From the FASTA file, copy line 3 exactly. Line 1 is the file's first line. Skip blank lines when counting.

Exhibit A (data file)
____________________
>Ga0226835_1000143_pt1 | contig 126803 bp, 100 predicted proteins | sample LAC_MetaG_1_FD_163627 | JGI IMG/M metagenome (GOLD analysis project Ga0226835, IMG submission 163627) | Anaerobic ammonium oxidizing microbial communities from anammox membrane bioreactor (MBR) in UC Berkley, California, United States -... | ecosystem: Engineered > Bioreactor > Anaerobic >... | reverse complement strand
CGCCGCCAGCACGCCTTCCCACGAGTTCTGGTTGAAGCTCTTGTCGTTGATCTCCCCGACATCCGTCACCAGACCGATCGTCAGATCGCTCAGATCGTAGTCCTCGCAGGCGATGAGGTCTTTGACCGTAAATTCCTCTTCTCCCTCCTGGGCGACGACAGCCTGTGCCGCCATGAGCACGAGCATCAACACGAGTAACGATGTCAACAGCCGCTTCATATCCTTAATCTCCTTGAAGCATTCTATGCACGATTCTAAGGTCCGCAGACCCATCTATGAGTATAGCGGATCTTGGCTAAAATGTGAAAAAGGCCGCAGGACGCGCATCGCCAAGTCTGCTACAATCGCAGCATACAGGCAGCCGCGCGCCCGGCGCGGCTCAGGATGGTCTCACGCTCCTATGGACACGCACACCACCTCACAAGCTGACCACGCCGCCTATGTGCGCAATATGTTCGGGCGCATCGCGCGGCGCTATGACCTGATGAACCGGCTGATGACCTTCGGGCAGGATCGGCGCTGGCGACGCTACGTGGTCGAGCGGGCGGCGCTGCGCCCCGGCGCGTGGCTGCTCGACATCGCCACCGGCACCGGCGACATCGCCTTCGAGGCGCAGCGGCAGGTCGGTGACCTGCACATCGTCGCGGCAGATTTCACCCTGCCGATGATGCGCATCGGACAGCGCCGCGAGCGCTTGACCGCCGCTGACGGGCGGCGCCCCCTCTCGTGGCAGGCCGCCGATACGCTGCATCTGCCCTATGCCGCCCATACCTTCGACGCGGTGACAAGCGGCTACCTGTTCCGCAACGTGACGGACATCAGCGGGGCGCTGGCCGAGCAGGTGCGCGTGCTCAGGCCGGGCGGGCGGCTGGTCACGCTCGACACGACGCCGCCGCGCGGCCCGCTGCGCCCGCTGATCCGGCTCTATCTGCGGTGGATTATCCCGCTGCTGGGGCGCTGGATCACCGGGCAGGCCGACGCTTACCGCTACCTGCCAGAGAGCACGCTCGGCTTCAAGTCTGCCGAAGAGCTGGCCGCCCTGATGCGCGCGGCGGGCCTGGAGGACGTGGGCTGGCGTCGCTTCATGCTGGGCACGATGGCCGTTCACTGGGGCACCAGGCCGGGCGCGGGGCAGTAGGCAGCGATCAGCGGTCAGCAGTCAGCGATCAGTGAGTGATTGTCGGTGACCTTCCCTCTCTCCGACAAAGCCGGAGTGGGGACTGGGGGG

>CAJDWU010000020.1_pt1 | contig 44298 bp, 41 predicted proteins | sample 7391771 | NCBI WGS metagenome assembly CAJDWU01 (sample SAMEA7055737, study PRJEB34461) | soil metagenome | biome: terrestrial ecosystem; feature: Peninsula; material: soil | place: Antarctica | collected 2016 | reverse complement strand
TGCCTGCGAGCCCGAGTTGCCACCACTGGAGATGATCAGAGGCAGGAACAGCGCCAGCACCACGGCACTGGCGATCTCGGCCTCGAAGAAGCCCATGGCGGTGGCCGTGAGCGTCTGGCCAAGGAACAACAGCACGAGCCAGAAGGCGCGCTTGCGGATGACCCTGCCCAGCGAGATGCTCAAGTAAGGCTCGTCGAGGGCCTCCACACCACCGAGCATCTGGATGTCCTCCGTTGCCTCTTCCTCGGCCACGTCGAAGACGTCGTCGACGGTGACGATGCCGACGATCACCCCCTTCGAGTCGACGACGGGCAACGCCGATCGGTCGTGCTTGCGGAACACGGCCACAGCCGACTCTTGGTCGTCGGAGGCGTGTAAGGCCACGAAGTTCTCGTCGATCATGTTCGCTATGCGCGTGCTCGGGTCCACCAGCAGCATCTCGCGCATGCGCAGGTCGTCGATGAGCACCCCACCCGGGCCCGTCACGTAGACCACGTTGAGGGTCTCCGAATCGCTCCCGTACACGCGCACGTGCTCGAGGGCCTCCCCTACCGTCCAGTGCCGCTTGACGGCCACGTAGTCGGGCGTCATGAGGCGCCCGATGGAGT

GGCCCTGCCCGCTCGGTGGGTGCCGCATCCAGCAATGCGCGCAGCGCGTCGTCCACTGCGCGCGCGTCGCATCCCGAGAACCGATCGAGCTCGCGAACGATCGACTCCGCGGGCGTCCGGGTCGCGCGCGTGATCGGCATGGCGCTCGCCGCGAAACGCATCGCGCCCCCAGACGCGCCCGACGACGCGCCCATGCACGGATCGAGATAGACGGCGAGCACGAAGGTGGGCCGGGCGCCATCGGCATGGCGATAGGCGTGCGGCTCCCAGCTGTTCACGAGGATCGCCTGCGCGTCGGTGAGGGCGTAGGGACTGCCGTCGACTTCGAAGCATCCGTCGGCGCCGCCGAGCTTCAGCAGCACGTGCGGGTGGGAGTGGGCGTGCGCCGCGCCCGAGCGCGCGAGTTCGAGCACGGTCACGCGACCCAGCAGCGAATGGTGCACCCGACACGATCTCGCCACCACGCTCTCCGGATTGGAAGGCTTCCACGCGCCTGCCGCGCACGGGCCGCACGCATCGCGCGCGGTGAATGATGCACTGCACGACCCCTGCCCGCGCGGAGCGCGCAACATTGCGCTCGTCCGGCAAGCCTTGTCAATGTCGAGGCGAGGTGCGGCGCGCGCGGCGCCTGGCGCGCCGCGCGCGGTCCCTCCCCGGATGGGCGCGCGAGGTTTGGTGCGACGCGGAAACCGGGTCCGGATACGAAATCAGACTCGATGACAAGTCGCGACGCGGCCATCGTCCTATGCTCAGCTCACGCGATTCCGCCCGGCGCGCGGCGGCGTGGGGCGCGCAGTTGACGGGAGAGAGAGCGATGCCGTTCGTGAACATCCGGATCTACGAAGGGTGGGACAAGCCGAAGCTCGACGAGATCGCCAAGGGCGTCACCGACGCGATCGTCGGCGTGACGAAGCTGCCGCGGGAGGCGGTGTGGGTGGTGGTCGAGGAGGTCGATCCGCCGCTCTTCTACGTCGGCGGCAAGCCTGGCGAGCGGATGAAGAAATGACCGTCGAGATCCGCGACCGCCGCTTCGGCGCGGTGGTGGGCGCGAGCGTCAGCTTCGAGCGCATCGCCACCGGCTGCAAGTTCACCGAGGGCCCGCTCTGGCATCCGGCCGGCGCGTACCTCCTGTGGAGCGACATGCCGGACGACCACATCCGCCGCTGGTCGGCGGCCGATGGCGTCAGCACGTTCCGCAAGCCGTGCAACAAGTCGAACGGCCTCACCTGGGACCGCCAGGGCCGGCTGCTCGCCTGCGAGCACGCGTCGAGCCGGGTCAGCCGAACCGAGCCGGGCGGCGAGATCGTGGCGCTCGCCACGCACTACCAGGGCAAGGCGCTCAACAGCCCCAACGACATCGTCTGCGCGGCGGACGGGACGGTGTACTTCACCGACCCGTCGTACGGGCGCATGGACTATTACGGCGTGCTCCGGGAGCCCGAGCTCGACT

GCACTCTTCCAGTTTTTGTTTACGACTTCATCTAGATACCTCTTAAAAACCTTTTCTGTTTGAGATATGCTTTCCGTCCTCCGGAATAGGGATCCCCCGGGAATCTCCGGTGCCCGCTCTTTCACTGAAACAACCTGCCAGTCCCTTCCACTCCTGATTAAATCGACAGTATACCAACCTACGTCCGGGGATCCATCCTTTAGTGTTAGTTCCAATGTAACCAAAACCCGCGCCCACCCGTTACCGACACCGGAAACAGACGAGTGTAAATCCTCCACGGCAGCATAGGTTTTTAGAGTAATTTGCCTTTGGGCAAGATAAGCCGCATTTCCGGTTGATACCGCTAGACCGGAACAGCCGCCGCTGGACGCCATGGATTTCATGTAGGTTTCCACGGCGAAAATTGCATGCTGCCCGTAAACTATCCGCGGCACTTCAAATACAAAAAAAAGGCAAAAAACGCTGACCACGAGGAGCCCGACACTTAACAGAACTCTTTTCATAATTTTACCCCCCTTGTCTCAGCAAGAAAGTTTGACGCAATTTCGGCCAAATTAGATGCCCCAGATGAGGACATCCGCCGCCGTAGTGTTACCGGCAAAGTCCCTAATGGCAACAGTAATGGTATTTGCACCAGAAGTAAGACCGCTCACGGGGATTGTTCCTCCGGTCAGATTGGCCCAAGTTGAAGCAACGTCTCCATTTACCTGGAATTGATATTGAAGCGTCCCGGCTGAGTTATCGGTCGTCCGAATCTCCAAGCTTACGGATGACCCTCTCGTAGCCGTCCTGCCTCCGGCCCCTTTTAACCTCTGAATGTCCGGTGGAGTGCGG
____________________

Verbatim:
>CAJDWU010000020.1_pt1 | contig 44298 bp, 41 predicted proteins | sample 7391771 | NCBI WGS metagenome assembly CAJDWU01 (sample SAMEA7055737, study PRJEB34461) | soil metagenome | biome: terrestrial ecosystem; feature: Peninsula; material: soil | place: Antarctica | collected 2016 | reverse complement strand